See page 427 chapter IX
https://www.google.co.uk/books/edition/Mechanics_Magazine/L45fAAAAcAAJ?hl=en&gbpv=1&dq=bohemian+glass+1830&pg=PA284&printsec=frontcover

'A great quantity of opaline glass-coloured green, is also manufactured in Bohemia: formerly it was prepared by adding to colourless glass a certain quantity of calcined bone powder, yellow oxide of uranium and oxide of iron (finery cinder).
This colour is altered after long exposure to solar light.  For some years past it has been replaced at Winterberg and Silberberg, by a more beautiful colour, due to calcined bone powder, yellow oxide of uranium and oxide of nickel'
.

This was written in 1843.  And it refers to 'for some years past' indicating that green opaline (and a more beautiful colour that included oxide of nickel but we don't know whether that's a more beautiful colour of green or some other colour?) had been produced in Bohemia for 'some years' before 1843.

Offline NevB

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Re: Biedermeier Uranium Vase.
« Reply #24 on: February 24, 2021, 01:22:57 PM »
I've just watched an old Antiques Roadshow from Hillsborough Castle N.I. where they had a large lidded vase with the same sort of decoration. Andy Mcconnell dated it around 1865, mine may be earlier, and described the decoration as "not the best but not bad".
You can't fool me there ain't no sanity clause. Chico Marx.

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Re: Biedermeier Uranium Vase.
« Reply #25 on: February 24, 2021, 01:33:18 PM »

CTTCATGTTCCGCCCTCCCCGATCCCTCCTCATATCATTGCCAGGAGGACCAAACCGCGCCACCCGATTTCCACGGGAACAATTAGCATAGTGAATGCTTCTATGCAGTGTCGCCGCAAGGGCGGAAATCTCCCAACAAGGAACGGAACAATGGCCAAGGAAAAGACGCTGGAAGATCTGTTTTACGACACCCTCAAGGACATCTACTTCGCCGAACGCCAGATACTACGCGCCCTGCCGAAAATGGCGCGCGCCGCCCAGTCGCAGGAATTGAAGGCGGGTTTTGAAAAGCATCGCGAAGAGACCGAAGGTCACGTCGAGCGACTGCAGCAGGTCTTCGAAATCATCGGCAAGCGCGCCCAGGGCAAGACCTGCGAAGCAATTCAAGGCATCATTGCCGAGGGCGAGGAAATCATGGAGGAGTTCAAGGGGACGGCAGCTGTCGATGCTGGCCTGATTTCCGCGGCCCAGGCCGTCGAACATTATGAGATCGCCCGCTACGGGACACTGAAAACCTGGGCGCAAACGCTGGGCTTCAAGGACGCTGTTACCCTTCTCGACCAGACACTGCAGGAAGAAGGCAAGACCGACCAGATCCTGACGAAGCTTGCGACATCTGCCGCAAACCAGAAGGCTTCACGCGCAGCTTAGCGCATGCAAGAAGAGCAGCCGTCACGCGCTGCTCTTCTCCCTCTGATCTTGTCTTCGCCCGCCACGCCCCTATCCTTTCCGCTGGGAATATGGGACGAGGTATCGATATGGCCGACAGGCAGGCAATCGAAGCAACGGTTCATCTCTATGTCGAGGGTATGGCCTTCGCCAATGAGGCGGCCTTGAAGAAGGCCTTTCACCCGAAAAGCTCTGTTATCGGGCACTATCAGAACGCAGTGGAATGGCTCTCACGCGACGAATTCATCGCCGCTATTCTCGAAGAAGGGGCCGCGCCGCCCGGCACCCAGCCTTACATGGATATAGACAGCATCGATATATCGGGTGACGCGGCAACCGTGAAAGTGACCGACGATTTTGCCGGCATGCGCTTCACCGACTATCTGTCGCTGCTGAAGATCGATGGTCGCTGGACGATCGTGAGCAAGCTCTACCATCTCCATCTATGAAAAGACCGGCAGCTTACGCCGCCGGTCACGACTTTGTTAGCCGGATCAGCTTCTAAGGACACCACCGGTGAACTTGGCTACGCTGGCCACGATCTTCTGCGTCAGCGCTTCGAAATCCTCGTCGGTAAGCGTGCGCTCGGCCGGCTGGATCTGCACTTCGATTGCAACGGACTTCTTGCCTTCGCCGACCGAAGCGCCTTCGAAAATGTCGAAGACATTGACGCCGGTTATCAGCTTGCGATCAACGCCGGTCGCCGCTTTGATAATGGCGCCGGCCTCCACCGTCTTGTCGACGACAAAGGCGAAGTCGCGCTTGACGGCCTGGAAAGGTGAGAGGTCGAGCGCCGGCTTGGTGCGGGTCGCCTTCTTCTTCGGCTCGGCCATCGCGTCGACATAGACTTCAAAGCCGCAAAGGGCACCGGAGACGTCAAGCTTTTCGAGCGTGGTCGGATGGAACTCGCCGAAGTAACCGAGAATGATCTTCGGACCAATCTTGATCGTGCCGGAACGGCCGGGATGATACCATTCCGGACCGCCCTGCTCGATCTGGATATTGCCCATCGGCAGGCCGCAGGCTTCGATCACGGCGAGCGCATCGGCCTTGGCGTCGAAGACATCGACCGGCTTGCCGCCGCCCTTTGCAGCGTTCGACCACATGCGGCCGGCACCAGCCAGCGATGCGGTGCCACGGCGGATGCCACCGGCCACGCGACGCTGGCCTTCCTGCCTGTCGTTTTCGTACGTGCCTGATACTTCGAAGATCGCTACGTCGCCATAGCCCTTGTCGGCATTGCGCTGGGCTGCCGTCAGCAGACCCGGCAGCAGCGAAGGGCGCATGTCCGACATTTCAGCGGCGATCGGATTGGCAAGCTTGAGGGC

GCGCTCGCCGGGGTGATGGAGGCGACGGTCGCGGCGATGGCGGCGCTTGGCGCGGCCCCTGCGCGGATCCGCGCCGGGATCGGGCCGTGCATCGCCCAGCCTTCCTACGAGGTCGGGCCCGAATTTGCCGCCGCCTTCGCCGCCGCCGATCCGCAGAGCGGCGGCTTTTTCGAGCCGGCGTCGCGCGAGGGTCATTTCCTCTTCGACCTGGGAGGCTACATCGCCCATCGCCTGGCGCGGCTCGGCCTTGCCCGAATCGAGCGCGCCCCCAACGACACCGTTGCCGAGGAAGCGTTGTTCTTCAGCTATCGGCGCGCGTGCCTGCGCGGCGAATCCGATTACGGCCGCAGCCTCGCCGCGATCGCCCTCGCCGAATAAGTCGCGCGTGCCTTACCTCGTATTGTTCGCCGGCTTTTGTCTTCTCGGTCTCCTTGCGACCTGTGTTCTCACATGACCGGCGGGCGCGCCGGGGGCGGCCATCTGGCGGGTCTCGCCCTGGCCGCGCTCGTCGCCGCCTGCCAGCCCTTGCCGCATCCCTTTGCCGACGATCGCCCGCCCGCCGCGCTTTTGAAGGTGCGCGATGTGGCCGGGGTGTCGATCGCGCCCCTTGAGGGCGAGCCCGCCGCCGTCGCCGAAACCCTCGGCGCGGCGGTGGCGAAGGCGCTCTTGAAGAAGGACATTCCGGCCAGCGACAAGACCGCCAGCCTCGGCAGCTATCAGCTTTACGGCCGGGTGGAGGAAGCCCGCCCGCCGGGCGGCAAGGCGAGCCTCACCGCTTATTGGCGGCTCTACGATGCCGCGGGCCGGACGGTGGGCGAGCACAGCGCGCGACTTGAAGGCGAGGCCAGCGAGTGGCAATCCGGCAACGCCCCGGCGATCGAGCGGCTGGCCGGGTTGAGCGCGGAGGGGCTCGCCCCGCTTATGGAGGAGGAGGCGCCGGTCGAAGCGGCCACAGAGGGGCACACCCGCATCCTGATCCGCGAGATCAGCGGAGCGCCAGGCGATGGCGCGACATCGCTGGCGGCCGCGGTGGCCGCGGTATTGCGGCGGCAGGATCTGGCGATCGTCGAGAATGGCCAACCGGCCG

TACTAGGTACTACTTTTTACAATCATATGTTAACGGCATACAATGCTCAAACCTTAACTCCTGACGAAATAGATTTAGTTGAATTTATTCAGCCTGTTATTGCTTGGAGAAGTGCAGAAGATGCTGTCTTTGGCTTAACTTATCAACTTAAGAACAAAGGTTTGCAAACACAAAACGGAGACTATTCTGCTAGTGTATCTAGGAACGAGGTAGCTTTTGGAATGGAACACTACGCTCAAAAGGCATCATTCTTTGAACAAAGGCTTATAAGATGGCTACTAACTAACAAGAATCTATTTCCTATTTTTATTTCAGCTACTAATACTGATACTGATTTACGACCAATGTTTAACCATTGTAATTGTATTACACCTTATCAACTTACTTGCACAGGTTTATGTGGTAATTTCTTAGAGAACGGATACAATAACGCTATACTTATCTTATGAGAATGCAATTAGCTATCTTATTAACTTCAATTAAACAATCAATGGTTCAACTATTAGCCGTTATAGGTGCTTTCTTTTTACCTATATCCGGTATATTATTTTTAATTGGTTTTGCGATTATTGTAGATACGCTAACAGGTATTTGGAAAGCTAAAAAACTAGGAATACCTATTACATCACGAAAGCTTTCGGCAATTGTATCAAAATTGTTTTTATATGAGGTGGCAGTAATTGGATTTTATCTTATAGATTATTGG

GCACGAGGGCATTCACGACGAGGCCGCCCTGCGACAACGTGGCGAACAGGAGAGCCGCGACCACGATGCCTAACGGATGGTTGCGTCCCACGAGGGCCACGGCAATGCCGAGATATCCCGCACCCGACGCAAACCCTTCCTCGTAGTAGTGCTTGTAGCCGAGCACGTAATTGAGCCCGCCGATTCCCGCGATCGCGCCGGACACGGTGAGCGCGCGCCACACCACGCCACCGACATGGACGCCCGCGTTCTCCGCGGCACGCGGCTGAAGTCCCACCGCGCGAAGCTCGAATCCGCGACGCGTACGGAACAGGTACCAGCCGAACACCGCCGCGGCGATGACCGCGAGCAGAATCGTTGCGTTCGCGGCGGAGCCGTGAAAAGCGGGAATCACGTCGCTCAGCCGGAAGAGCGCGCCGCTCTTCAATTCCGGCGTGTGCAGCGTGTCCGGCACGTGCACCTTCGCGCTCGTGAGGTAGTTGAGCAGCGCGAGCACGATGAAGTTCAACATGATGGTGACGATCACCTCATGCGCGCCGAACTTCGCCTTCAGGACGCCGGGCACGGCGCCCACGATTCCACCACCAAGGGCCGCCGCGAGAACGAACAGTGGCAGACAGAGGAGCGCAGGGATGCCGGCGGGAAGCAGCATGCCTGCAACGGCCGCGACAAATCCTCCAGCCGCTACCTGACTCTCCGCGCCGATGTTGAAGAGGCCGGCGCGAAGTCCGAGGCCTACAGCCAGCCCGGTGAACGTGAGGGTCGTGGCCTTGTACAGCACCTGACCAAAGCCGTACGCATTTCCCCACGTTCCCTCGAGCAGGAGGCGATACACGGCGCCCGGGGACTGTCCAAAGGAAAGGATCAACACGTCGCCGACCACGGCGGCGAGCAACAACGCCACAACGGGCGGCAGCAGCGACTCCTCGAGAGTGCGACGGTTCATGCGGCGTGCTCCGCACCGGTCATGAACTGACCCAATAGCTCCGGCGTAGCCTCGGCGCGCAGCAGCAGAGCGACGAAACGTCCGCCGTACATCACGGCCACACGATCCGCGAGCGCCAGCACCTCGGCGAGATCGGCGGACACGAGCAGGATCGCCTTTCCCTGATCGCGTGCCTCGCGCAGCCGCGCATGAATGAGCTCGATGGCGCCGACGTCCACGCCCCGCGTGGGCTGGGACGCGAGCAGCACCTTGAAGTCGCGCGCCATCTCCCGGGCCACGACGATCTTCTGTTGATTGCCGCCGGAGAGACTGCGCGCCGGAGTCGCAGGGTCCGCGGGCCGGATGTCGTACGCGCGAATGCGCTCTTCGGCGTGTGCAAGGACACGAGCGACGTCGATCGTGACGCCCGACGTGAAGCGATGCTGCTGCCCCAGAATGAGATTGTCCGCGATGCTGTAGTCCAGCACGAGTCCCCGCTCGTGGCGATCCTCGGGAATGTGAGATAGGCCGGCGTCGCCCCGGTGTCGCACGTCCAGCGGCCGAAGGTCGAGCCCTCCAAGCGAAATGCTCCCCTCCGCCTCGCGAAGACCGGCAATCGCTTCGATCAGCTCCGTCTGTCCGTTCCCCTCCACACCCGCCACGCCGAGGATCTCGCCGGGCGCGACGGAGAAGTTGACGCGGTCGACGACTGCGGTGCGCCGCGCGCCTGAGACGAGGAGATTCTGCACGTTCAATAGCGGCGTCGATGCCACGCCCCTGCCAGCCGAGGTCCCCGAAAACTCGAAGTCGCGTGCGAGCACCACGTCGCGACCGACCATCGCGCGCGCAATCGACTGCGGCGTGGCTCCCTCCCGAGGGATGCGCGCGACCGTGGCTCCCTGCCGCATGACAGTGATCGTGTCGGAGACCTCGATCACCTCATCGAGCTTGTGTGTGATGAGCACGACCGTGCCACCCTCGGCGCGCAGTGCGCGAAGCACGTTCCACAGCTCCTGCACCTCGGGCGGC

was it the light blue and white pokal - no link online  :-\ , but did McConnell give a potential maker for that piece? I wondered if John had seen it regarding his green and white one.

Did you find any of the information I linked to interesting?


I'm always loathe to comment on the quality of enamelling and gilding on glass because actually I think it's a very difficult thing to achieve ...

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Re: Biedermeier Uranium Vase.
« Reply #26 on: February 24, 2021, 02:00:34 PM »
... so for example this was the decoration on a Richardson's opaline vase c. 1850 ish I think:

https://www.the-saleroom.com/en-gb/auction-catalogues/woolley-and-wallis/catalogue-id-srwo10000/lot-878b689f-131d-4ae1-abf6-a3f5013cb58a#lotDetails

The quality of enamelling yes, can vary, however it's also very dependent on the period it was being executed and to what extent the gilding and enamelling on glass processes had been developed at that time, by that factory etc.  It's a delicate process :) 

So one could say the Jules Barbe gilding for Thomas Webb and others was exquisitely beautiful. It was. Late 1870s/1880s.

Mohn and Kothgasser did some exquisite enamelling on transparent glasses much earlier in the 1800s. Stunning stuff.

Some beautiful but different work and development in enamelling techniques from Egermann in the 1820s also and also from France Jean-Baptiste Desvignes from the same period.

Beauty is in the eye of the beholder  :)  and also takes into account the period of development.



Offline NevB

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Re: Biedermeier Uranium Vase.
« Reply #27 on: February 24, 2021, 02:13:10 PM »
Yes that was the one, he just called it Bohemian, the episode is available on Freeview Play. The links you sent were interesting but I haven't studied them carefully yet. With regard to the enamelling, I'm sure it's not easy to do, but it does look, I think , a bit naïve.
You can't fool me there ain't no sanity clause. Chico Marx.

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Re: Biedermeier Uranium Vase.
« Reply #28 on: February 27, 2021, 08:10:54 PM »
It appears the author of this tome still felt in 1887 that Bohemian glass was magnificent. Unsure how much a part politics plays in authoring these pieces but the description of Bohemian glass displayed at the Manchester exhibition  is breathless in it's awe, glowing indeed :).  Sparse comment on the English glassmakers by comparison. See page 54 onwards

https://www.google.co.uk/books/edition/The_Pictorial_Record_of_the_Royal_Jubile/Hh4UAAAAQAAJ?hl=en&gbpv=1&dq=stevens+and+williams+brierley+hill+1887&pg=PA54&printsec=frontcover

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Re: Biedermeier Uranium Vase.
« Reply #29 on: March 08, 2021, 07:34:59 AM »